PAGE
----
The space shuttle initiative came to a halt in 1986, but after improvements NASA and the nation recovered and pushed forward.
Compiled from Times wires
© St. Petersburg Times, published February 2, 2003
HOUSTON -- It is a day always with us -- Jan. 28, 1986 -- when Americans gathered to watch the streams of smoke and debris that filled their television screens after the space shuttle Challenger exploded 73 seconds after liftoff.
But the fiery crash that killed seven astronauts became more than just a collective national memory, like the bombing of Pearl Harbor or the assassination of President John F. Kennedy.
It marked a change in the United States' vaunted space program, which had brought the country so much pride until then. The program came to a virtual standstill for almost three years as NASA wanted to prevent a repeat of the accident that took the life of teacher-astronaut Christa McAuliffe. In addition to McAuliffe, the crew included commander Dick Scobee, pilot Michael Smith, mission specialists Judy Resnik, Ron McNair and Ellison Onizuka and payload specialist Greg Jarvis.
The seven had become the first astronauts to die since 1967, when a Jan. 27 fire in an Apollo capsule killed astronauts Virgil I. "Gus" Grissom, Edward H. White and Roger Chaffee during a launch pad training exercise.
NASA just this week noted the anniversaries of both tragedies.
Like Columbia, the end for Challenger came in a tremendous burst of light. In Challenger's case, the capsule housing the astronauts was hurtled 8.7 miles to the sea below.
NASA learned from on-board voice recorders that Challenger's astronauts lived through much of the capsule's death plunge. The remains were later recovered and cremated. With little ceremony, the remains were buried in a small grave at Arlington National Cemetery in May 1986.
In the anguished hours after the Challenger disaster on Jan. 28, 1986, President Ronald Reagan canceled his State of the Union speech scheduled for that evening.
"The future doesn't belong to the fainthearted, it belongs to the brave," Reagan said.
"We'll continue our quest in space. There will be more shuttle flights and more shuttle crews and yes, more volunteers, more civilians, more teachers in space."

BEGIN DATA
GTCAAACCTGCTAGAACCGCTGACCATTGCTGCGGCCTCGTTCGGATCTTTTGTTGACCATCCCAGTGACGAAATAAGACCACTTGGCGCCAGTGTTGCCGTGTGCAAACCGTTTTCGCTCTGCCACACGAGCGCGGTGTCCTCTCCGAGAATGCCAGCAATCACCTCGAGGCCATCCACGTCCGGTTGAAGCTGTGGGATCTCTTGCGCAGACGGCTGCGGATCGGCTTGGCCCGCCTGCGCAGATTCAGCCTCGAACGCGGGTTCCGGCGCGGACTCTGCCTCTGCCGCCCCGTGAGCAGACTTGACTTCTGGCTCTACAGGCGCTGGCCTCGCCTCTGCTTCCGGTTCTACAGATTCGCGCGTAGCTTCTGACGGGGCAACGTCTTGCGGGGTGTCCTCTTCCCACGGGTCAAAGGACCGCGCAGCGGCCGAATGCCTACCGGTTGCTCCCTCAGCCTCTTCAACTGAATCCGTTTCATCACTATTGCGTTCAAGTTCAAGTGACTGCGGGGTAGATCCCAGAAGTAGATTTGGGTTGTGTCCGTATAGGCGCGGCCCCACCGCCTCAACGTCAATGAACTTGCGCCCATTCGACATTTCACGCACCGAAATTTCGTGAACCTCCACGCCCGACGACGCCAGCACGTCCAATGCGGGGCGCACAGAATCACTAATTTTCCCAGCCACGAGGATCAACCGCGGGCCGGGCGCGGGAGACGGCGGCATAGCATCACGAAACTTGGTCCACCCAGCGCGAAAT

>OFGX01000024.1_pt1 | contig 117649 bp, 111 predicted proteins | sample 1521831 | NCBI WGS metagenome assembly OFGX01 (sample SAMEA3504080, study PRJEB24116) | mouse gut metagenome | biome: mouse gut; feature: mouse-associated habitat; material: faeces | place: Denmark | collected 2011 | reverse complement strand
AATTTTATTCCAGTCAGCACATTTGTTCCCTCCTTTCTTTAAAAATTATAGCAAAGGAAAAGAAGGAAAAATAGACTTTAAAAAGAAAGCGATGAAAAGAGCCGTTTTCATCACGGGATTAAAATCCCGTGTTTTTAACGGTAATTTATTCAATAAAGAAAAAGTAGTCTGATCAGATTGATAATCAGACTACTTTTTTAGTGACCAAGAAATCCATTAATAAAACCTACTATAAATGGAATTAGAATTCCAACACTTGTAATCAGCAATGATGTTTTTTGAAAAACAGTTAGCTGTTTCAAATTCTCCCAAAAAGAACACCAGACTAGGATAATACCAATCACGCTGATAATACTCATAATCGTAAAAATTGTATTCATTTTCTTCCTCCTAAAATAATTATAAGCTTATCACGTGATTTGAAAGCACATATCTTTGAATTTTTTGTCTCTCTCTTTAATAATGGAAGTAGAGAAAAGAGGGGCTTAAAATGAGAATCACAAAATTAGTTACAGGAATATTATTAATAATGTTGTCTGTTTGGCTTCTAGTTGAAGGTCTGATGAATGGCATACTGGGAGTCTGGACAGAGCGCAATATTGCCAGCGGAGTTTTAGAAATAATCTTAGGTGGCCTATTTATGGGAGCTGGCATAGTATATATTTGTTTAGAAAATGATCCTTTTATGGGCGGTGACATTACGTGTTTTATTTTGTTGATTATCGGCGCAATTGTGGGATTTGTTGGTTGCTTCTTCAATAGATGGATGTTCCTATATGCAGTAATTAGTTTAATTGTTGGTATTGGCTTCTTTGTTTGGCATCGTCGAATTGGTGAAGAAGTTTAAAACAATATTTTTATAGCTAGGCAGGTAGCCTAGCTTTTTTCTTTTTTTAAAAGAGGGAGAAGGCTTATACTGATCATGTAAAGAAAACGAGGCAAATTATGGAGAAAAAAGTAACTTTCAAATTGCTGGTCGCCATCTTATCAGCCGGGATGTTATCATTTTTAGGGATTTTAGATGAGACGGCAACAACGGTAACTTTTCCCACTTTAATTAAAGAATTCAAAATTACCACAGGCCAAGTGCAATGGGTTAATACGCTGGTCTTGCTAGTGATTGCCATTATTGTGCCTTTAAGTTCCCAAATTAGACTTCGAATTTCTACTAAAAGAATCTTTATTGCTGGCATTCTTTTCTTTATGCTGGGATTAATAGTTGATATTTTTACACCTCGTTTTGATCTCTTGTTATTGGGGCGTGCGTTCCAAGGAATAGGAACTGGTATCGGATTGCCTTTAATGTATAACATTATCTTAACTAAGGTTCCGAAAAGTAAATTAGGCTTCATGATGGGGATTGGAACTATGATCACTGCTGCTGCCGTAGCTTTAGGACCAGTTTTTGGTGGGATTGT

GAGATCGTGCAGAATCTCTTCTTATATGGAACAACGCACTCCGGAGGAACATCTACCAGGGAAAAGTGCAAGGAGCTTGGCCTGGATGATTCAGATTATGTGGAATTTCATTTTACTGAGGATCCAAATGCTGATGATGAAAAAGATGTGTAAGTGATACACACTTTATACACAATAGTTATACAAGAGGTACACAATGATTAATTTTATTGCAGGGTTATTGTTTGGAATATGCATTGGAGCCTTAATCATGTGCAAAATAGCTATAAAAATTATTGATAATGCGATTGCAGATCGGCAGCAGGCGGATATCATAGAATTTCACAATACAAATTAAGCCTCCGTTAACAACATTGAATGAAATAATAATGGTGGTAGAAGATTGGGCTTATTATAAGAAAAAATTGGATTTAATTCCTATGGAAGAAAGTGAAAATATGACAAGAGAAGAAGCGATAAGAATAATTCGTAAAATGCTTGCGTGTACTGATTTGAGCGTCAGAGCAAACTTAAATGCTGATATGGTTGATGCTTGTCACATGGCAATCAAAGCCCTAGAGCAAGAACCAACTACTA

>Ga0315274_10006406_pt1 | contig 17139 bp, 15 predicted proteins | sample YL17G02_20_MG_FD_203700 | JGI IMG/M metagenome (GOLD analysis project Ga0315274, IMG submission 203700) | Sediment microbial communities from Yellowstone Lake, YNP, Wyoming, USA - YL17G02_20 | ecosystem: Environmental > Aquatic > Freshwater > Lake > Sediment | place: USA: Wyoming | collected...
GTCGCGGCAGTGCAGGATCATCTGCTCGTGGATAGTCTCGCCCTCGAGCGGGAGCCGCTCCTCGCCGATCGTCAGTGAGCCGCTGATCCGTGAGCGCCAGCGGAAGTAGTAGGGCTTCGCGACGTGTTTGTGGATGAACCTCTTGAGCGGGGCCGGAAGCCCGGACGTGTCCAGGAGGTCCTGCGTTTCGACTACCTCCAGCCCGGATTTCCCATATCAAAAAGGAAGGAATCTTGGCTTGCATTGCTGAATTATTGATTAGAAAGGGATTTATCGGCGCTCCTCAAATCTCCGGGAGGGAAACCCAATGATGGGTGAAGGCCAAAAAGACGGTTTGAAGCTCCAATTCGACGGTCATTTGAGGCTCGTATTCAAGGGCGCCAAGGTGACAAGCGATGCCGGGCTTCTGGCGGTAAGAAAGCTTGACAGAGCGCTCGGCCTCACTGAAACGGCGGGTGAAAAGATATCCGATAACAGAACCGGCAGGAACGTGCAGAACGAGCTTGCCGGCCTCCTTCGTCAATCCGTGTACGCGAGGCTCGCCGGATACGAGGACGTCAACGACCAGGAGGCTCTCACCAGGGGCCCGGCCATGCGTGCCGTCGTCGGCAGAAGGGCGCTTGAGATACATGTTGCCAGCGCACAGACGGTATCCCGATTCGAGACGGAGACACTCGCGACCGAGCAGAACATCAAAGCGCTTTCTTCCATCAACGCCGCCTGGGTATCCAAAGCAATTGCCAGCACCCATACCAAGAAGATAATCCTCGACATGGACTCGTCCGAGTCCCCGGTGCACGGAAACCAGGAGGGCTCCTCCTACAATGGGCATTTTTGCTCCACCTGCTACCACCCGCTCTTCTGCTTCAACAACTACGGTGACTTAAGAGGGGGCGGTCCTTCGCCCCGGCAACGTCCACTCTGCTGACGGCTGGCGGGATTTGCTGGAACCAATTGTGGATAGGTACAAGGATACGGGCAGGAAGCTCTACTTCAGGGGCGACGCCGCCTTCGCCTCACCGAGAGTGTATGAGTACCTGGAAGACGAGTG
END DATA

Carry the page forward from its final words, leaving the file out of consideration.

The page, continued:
The Challenger explosion followed what had been described as a nearly flawless launch. Soon afterward, the word came from NASA's Steve Nesbitt, "We have a report from the flight dynamics officer that the vehicle has exploded. Flight director confirms that."
Challenger did not "explode" in the common sense of the word; it was set aflame by a leak in the seals of its right booster rocket.
"No other element of the space shuttle system contributed to this failure," according to a presidential commission that looked into the accident.
The commission criticized NASA for ignoring evidence that other booster rockets had leaks. A rash of firings at top levels followed the Challenger crash.
About $2-billion was invested in nearly 400 improvements before the first post-Challenger flight after a 32-month hiatus.
Included in the improvements were rudimentary escape systems and airtight pressure suits for astronauts to keep them from blacking out in a sudden breach of the crew cabin at high altitude.
When the commander Frederick "Rick" Hauck led the revamped space shuttle Discovery into space on a tense, emotional Sept. 29, 1988, Fletcher called it, "The first of a new era."
"There's excitement in the country now that it's aloft," then-Vice President George Bush said of the Discovery mission. "It symbolizes our dreams, our future, our grit, determination and courage."
-Information from the Houston Chronicle and Associated Press was used in this report.